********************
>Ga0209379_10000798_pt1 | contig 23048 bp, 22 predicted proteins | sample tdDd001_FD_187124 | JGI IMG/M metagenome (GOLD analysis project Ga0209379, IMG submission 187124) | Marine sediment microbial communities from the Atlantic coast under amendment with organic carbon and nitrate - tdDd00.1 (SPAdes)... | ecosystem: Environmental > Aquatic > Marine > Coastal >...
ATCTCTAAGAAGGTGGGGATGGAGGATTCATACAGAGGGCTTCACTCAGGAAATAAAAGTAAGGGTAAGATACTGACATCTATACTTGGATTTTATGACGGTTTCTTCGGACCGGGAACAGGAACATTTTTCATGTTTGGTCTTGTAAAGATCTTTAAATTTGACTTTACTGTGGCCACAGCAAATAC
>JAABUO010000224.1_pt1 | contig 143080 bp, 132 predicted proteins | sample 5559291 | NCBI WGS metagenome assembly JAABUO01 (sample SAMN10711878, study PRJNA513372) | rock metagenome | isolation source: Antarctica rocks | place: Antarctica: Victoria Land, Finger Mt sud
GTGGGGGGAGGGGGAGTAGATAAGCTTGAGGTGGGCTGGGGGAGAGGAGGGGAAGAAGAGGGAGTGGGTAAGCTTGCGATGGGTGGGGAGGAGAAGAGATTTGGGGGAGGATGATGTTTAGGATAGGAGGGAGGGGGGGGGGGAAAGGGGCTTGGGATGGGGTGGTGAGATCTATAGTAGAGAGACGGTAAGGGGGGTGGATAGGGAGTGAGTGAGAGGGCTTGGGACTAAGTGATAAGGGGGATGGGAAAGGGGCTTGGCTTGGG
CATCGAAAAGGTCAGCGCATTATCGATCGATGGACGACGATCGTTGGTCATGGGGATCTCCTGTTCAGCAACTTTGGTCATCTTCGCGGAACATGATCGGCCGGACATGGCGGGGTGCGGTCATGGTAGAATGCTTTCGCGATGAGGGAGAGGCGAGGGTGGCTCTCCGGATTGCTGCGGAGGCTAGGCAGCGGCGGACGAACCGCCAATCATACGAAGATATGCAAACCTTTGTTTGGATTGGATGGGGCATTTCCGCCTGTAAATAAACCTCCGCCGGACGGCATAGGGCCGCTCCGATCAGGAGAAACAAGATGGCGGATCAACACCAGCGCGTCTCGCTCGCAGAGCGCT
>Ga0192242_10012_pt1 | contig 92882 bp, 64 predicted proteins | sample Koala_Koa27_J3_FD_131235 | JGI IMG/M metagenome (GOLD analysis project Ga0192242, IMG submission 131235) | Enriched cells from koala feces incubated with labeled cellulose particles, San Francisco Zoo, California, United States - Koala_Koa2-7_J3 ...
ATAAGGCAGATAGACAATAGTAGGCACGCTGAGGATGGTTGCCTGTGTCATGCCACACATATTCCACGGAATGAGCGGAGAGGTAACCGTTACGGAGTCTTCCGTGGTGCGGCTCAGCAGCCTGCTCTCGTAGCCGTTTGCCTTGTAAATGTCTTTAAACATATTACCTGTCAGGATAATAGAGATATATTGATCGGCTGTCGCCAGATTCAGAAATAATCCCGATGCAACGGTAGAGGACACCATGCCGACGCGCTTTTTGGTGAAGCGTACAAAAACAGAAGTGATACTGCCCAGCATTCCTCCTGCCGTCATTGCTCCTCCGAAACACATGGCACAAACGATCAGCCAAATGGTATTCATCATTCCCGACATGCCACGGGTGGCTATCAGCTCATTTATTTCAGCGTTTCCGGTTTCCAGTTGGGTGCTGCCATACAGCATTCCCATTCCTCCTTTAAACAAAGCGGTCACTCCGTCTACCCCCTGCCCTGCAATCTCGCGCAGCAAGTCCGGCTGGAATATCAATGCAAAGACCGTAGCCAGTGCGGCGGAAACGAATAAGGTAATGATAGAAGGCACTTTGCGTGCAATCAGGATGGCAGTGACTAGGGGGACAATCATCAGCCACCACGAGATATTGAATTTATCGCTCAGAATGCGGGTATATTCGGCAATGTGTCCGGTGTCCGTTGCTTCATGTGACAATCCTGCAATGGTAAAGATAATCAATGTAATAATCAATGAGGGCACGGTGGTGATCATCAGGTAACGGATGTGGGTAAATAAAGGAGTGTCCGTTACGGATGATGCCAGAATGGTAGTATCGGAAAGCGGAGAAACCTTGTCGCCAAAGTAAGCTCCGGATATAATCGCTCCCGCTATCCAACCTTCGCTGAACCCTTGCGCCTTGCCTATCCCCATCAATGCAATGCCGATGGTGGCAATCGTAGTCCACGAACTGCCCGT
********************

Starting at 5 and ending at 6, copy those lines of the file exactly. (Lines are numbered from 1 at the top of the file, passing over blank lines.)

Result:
CATCGAAAAGGTCAGCGCATTATCGATCGATGGACGACGATCGTTGGTCATGGGGATCTCCTGTTCAGCAACTTTGGTCATCTTCGCGGAACATGATCGGCCGGACATGGCGGGGTGCGGTCATGGTAGAATGCTTTCGCGATGAGGGAGAGGCGAGGGTGGCTCTCCGGATTGCTGCGGAGGCTAGGCAGCGGCGGACGAACCGCCAATCATACGAAGATATGCAAACCTTTGTTTGGATTGGATGGGGCATTTCCGCCTGTAAATAAACCTCCGCCGGACGGCATAGGGCCGCTCCGATCAGGAGAAACAAGATGGCGGATCAACACCAGCGCGTCTCGCTCGCAGAGCGCT
>Ga0192242_10012_pt1 | contig 92882 bp, 64 predicted proteins | sample Koala_Koa27_J3_FD_131235 | JGI IMG/M metagenome (GOLD analysis project Ga0192242, IMG submission 131235) | Enriched cells from koala feces incubated with labeled cellulose particles, San Francisco Zoo, California, United States - Koala_Koa2-7_J3 ...